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mstowe

RAF (A&S), puzzled over jacket sleeve with naval badge

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mstowe
Posted (edited)

I am puzzling over a photo that I have of two officer pilots at an Ontario flight training school, about 1918, and their jackets have the naval style round albatross sleeve badge. It's confusing, what kind of pilot officer would wear a sleeve like that?

If a pilot was in the RAF A&S (land and seaplanes), is it possible that they would wear a naval style sleeve badge like that?

(excuse me if I don't have the terminology correct for sleeves)

 

Edited by mstowe

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madgarry

Could be Royal naval air service

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mstowe

Right. They seem out of context at this camp, so was curious about A&S branch.

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charlie962

Recent threads on formation of RAF in April 1918 have noted that former RFC members continued to wear their old  RFC uniforms for some considerable time afterwards. I presume the same would be true for ex RNAS ?

 

Charlie

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michaeldr
Posted (edited)

I'm not a uniforms expert by any means, but the point raised is interesting nevertheless. 
 After scratching around the web for a while, I see that Observers and Navigators: And Other Non-Pilot Aircrew in the RFC, RNAS and RAF by Wg Cdr C.G. Jefford, provides some useful info in footnote 14 on page 106 [found via Google books]

AMWO 99 of 17 April 1918 allowed the continued use of RNAS badges until the introduction of new RAF ones, and allowed the then current uniforms to also continue to be worn

A change was eventually made in October 1918 [AMWO 1140] when only either army or RAF 'blue' uniforms were allowed in public. However, on base older (presumably including RNAS) uniforms could still be worn as working dress

1st January 1919: no further army style uniforms purchased

The now familiar RAF blue/grey was introduced 1st October 1919

Returning to 1918 – there's a photograph here http://www.207squadron.rafinfo.org.uk/ww1/1918.htm of 207 Squadron RAF dated 29th August 1918 which displays the varied range of uniforms allowed at that time

Edited by michaeldr

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scottmarchand

Sounds like the new 1918 pattern RAF Khaki uniform. It had sleeve eagles (not albatros) similar to the old RNAS sleeve type but with crowns over top like the later RAF officers side cap badge. The lowest ranking officer cadets, Pilot Officers,  would only have the eagles an no rank lace until promoted. here is one to a Flight Lt. http://www.airministrymilitaria.com/viewitem.php?id=139

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Jon_B
Posted (edited)

This photo of 210 Squadron at Gosport in 1920 shows a wide range of uniforms still in use - RFC, RNAS - as well as the RAF khaki and blue.

 

Jon

 

 

210 Sqn low res.jpg

Edited by Jon_B

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Kimberley John Lindsay

Dear Jon,

Fifty-six quite different personalities!

A super photograph, showing the reluctance - perhaps due to expense - to shift from the well-tried RNAS/RFC uniforms to those of the new RAF.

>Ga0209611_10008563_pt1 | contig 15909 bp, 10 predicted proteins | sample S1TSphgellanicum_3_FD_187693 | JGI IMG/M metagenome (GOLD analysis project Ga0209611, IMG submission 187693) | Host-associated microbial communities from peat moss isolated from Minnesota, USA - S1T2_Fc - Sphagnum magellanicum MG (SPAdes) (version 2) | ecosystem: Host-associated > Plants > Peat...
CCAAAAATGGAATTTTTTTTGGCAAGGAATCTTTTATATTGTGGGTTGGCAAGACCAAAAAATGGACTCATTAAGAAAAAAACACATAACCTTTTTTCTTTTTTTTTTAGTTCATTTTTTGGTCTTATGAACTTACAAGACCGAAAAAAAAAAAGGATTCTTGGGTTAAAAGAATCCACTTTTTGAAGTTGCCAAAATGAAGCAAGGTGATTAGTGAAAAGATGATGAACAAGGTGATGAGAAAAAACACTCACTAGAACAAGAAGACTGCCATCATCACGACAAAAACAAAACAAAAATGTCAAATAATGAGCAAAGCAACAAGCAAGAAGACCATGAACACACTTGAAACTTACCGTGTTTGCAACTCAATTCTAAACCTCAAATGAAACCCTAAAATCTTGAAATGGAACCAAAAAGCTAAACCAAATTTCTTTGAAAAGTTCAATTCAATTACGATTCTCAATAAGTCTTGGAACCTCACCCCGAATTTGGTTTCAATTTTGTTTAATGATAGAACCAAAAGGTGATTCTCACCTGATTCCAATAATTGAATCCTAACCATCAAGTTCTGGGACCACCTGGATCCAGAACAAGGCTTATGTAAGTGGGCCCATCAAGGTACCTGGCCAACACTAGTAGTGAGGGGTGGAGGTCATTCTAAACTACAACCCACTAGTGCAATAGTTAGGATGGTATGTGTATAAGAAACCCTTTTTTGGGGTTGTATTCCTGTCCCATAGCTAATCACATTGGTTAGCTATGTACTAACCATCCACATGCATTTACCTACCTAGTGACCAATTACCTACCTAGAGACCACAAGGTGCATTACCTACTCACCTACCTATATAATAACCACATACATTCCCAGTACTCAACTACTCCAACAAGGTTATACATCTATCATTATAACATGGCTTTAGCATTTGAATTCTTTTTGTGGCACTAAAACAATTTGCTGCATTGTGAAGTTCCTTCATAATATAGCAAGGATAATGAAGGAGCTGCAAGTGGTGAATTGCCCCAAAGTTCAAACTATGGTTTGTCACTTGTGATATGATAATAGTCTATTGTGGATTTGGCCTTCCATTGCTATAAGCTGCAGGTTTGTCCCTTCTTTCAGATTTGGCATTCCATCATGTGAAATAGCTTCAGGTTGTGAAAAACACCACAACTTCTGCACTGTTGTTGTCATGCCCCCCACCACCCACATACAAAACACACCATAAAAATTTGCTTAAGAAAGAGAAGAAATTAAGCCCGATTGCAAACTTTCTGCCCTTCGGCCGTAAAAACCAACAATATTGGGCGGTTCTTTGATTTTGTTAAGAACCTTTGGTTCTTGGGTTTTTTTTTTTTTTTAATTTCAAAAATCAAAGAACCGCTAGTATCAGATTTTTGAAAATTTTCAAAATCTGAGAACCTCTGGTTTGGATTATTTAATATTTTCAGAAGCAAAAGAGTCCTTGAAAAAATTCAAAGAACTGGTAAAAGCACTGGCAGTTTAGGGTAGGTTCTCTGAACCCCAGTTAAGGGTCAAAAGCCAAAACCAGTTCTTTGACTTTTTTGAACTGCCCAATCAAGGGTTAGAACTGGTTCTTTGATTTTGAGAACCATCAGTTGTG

The RAF (Observer?) officer, standing, second from right with ribbon up, looks like W. A. R. Pepper, but I may be mistaken.

Kindest regards,

Kim. 

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Robin Garrett

It was always said of my old regiment that if two officers appeared dressed the same, the junior would go and change. Your photo takes that to extremes!

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pete-c

1920, and still one dyed in the wool RFC man in a maternity jacket!

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rolt968

Somewhere many years ago I read about the wide range of uniforms which were seen in the wardroom of HMS Vindictive (aircraft carrier) in the Baltic in 1919. Presumably at least RN, RNAS, RFC, versions of RAF, possibly RNAS and RFC badged RAF.

RM

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Jon_B

All,

 

I've had a query regarding the date of 1920 that I attributed to the photo, based on the relatively few war service ribbons being worn on uniforms of men who presumably saw war service, and whether the photo is actually closer to the end of the war, prior to medal rolls being completed. Fair point.

 

It is from my great-grandfather's collection, then Chief Gunner TF Britton DSC, RN, standing top row third from the right. It is undated, with just 'Gosport' and a few names on the back. He was attached to the RAF at Gosport between April 1919 and February 1922, as a torpedo instructor. The RAF torpedo development squadron at Gosport was 186 Sqn from April 1919 to February 1920, when it was disbanded and reformed there as 210 Sqn, in the same role.

 

The squadron leader sitting in the front row with the dog under his seat is CWH Pulford. He was squadron commander of 210 Sqn from February 1920, but also deputy commander of 186 Sqn from April 1919. So it is possible that this is 186 Sqn in 1919, and the squadron leader sitting on Pulford's right (unidentified) is the squadron commander. The photo has 'Squadron Leader Pulford' written clearly on the back, which suggested to me that he was squadron commander when this was taken, but I accept that this is speculation.

 

TF Britton and the other naval officer have white cap covers, which were worn between May and September.

 

So, it could be summer 1919 or summer 1920. Regardless, and with reference to the OP, it still shows that the wearing of pre-RAF uniforms continued post-1918.

 

Jon

 

 

Edited by Jon_B

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